while (HeapWalk(he.hHandle, &heapEntry) != FALSE) {
    if ((heapEntry.wFlags & PROCESS_HEAP_ENTRY_BUSY) && heapEntry.cbData > 0)
        if (pHeapBase == heapEntry.lpData) {
            Xor((unsigned char*)heapEntry.lpData, heapEntry.cbData);

Rerunning the code:

Now there is only one, remember the other is in the PE data sections.

Before returning, the heap is unlocked with HeapUnlock, releasing ownership:

if (HeapUnlock(he.hHandle) == FALSE) {
    printf("HeapUnlock %ld\n", GetLastError());

Alternatively, everything in the heap can be encrypted, but this could end up giving unexpected results:

while (HeapWalk(he.hHandle, &heapEntry) != FALSE) {
    if ((heapEntry.wFlags & PROCESS_HEAP_ENTRY_BUSY) && heapEntry.cbData > 0)
        Xor((unsigned char*)heapEntry.lpData, heapEntry.cbData);

In order to hook heap allocations effectively, three fnctions are required:

As their names imply, they are responsible for allocating, reallocating, and freeing space on the heap. For hooking, and ease, minhook will be used.

Setting up the hooks

First thing required is to create the three functions as types:

typedef PVOID (NTAPI* _RtlAllocateHeap)
    PVOID  HeapHandle,
    ULONG  Flags,
    SIZE_T Size

typedef PVOID (NTAPI* _RtlReAllocateHeap)
    PVOID HeapHandle,
    ULONG Flags,
    PVOID MemoryPointer,
    ULONG Size

typedef BOOLEAN (NTAPI* _RtlFreeHeap)
    PVOID HeapHandle,
    ULONG Flags,
    PVOID BaseAddress

Then, three functions that will be used to replace the functionality once hooked:

PVOID NTAPI RtlAllocateHeapHook(PVOID HeapHandle, ULONG Flags, SIZE_T Size)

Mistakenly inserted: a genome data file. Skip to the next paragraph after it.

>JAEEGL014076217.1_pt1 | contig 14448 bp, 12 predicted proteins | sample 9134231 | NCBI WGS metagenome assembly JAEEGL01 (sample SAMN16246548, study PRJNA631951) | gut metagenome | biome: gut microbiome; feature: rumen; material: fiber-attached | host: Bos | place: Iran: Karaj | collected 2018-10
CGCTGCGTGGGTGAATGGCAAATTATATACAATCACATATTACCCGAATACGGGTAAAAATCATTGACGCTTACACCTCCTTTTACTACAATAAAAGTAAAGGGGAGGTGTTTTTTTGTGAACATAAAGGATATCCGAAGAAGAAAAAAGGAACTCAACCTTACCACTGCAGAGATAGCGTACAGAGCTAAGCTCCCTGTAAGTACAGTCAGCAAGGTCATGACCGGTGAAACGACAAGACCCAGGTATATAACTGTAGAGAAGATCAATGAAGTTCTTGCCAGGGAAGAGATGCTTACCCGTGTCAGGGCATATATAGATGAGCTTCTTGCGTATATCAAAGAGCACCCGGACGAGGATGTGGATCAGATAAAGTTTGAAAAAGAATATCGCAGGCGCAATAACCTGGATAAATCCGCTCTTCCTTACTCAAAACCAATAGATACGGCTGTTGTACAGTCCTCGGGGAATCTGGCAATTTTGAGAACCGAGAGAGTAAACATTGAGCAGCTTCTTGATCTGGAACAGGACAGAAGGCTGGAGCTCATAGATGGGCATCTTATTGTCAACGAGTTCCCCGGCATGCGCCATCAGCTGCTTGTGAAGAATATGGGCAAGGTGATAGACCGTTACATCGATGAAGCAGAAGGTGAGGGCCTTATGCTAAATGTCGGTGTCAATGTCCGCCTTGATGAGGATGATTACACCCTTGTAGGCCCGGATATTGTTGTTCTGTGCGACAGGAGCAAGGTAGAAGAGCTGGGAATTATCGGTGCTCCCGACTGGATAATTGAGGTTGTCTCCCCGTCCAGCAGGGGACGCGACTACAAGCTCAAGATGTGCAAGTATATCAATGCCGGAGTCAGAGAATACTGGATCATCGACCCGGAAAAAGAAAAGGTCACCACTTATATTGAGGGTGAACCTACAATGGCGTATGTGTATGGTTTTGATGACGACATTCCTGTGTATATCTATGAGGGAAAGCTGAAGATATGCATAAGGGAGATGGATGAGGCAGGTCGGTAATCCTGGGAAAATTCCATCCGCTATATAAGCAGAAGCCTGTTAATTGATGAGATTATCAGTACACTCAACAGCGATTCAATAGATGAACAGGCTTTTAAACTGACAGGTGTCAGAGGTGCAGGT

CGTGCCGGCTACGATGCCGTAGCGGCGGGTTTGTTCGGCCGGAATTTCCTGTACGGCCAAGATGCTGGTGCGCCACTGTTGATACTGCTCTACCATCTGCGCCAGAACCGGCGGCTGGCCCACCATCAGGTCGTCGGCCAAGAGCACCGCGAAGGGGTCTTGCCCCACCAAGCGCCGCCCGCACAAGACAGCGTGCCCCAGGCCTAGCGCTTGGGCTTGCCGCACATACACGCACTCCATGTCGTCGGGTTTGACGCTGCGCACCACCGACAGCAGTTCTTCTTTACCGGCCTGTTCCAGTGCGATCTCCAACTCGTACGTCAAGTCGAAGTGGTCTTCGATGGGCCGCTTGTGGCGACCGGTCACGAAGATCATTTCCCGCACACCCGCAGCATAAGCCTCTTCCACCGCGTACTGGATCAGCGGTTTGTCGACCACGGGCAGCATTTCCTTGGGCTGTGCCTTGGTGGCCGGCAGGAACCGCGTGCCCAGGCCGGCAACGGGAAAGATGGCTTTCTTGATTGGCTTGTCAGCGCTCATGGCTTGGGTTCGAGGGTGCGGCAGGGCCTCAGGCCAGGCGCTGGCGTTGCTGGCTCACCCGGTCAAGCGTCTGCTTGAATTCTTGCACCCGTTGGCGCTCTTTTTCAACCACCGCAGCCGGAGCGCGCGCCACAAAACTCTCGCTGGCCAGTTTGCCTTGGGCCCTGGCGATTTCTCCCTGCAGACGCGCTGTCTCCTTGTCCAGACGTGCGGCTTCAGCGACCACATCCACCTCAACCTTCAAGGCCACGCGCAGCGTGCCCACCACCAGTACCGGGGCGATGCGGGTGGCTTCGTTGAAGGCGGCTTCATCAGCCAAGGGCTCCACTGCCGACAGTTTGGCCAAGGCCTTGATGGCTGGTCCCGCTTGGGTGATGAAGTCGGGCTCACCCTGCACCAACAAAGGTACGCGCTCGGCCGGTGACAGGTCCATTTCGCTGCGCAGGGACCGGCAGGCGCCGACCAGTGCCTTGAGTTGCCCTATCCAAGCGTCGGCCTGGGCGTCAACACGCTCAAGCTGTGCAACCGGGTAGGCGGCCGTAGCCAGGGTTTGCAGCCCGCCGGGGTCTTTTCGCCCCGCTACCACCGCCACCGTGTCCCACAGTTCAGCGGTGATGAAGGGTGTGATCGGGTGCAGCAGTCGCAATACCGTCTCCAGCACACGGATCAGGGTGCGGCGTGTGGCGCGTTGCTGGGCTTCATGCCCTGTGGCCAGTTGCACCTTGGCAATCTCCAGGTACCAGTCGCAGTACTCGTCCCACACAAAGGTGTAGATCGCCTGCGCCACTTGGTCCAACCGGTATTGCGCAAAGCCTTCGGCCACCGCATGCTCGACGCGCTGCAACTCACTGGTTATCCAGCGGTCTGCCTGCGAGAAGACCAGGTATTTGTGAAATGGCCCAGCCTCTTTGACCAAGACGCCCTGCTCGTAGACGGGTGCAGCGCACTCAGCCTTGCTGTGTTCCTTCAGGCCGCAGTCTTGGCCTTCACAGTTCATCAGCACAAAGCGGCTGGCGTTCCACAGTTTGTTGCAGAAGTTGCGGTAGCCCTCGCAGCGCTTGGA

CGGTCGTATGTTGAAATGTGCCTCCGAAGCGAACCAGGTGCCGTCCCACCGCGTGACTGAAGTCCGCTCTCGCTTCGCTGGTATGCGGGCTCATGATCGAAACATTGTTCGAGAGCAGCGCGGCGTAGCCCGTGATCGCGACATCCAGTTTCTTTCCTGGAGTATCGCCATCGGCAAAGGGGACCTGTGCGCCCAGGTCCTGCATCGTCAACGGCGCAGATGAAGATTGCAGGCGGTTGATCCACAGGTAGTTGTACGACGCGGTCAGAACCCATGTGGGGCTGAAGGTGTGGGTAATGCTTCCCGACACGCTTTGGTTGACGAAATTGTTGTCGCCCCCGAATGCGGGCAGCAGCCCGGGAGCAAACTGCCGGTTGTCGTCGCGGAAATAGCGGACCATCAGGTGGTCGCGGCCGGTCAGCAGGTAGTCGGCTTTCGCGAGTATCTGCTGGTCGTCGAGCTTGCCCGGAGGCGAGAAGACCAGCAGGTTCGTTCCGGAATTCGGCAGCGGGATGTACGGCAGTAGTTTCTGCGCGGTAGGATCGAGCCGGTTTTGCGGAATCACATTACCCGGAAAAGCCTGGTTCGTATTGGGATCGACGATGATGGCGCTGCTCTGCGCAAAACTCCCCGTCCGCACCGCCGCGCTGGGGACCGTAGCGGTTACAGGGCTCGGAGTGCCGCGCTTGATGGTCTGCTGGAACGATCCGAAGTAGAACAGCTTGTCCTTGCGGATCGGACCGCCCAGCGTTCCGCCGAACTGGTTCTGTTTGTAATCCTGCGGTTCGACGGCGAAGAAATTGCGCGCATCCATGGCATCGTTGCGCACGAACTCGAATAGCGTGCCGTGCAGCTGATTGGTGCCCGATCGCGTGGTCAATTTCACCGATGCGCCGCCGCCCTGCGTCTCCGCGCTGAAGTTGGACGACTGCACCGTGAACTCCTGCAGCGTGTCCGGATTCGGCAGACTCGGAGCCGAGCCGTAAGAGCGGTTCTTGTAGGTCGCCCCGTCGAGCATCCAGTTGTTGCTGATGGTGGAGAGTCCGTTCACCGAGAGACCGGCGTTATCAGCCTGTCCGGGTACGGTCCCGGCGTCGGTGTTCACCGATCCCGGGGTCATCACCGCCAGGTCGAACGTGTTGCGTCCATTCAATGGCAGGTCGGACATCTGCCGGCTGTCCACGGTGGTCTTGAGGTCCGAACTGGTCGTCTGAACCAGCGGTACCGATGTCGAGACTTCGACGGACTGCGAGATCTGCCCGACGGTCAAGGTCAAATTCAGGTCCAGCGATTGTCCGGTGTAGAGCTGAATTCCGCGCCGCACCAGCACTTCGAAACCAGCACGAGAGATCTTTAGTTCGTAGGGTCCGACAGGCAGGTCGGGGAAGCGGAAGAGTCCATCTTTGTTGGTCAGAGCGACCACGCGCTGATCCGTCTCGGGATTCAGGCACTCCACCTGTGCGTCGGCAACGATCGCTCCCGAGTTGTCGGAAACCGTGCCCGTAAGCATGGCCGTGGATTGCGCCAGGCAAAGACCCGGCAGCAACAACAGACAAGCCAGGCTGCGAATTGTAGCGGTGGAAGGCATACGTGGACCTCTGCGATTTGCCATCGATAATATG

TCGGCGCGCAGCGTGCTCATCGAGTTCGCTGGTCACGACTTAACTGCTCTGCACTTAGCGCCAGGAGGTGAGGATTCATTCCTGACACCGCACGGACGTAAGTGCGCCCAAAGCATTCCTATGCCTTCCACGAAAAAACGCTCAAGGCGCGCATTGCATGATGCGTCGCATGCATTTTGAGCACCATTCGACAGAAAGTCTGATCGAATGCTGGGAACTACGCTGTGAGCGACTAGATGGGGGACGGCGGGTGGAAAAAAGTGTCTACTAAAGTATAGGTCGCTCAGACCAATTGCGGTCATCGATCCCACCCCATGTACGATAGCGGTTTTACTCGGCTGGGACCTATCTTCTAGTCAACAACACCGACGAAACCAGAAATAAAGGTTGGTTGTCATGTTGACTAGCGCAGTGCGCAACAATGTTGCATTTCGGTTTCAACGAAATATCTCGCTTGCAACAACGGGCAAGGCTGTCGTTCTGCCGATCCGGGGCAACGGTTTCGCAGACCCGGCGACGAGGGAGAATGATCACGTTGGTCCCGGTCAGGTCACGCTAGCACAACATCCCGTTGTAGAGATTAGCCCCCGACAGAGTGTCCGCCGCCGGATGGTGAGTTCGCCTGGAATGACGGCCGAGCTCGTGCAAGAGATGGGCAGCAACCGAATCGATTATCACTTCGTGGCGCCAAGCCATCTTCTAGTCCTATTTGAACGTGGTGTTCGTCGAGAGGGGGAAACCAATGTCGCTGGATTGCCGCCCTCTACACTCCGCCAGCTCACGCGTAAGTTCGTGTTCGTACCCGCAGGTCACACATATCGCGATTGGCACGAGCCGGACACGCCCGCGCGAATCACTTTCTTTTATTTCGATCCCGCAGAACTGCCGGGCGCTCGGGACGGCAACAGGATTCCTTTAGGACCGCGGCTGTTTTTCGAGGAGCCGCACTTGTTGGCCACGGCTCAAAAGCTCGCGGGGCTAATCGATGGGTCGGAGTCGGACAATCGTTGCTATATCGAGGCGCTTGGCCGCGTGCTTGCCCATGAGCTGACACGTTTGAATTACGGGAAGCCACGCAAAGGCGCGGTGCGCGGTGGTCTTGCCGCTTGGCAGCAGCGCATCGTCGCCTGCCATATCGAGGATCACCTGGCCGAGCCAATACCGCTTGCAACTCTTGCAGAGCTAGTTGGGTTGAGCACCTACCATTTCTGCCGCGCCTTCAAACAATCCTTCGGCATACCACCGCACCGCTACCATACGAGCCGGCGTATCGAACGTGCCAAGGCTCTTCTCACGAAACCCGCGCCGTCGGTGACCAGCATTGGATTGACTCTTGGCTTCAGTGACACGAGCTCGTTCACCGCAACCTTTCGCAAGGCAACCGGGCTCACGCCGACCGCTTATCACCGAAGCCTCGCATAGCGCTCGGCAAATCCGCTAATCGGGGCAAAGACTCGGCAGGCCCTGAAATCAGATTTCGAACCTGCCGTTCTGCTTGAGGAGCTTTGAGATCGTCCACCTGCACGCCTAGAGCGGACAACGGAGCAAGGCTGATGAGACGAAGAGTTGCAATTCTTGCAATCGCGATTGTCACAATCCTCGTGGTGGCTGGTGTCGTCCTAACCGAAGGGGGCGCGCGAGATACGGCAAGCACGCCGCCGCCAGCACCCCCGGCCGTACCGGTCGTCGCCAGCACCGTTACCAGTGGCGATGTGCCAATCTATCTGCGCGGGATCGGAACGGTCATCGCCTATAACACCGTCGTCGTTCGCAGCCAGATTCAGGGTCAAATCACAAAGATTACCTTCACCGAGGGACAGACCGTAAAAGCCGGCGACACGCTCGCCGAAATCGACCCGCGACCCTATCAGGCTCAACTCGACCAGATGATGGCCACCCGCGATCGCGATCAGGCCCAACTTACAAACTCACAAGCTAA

return pRtlAllocateHeap(HeapHandle, Flags, Size);
PVOID NTAPI RtlReAllocateHeapHook(PVOID HeapHandle, ULONG Flags, PVOID MemoryPointer, ULONG Size)
    return pRtlReAllocateHeap(HeapHandle, Flags, MemoryPointer, Size);

BOOLEAN NTAPI RtlFreeHeapHook(PVOID HeapHandle, ULONG Flags, PVOID BaseAddress)
    return pRtlFreeHeap(HeapHandle, Flags, BaseAddress);

Once that is done, minhook needs to be initialised:

MH_STATUS status;

if (MH_Initialize() != MH_OK) {
    return -1;

Then place the hooks with MH_CreateHookApi:

status = MH_CreateHookApi(

status = MH_CreateHookApi(

status = MH_CreateHookApi(

One final thing is to create three variables to store the original address:

_RtlAllocateHeap pRtlAllocateHeap = nullptr;
_RtlReAllocateHeap pRtlReAllocateHeap = nullptr;
_RtlFreeHeap pRtlFreeHeap = nullptr;

So now, any call to RtlAllocateHeap will be replaced with RtlAllocateHeapHook and the original RtlAllocateHeap will be stored in pRtlAllocateHeap. Then, enable the hooks:

if (status == MH_OK)
    printf("Hooks Enabled!\n");
    printf("Hooks failed to start!\n");
    return -1;

Capturing the heap data

In order to do this, a new struct is created:

typedef struct _HEAP
    HANDLE hHeap;
    PVOID pAllocated;
    ULONG ulFlags;

This will hold:

  1. The handle to the heap

  2. The space allocated by the heap

  3. The flags used to allocate the heap

As this is a POC, a global vector will be used to hold them:

std::vector<HEAP> heaps = {};

Updating the RtlAllocateHeapHook function:

PVOID NTAPI RtlAllocateHeapHook(PVOID HeapHandle, ULONG Flags, SIZE_T Size)
    HEAP heap = { 0 };
    heap.hHeap = HeapHandle;
    heap.ulFlags = Flags;
    heap.pAllocated = pRtlAllocateHeap(HeapHandle, Flags, Size);
    return heap.pAllocated;

The original RtlAllocateHeap is used to allocate space and then stored in the struct, this same value is returned from the hook so the function operates as expected. Once that is done, it is added to the vector. However, std::vector is not thread safe, and that push_back will cause a crash.

That part is left as a task for the reader, look at:

These two should sort it out, good luck!


In this short blog, I wanted to take a look at working with the heap from both an allocation and hooking perspective.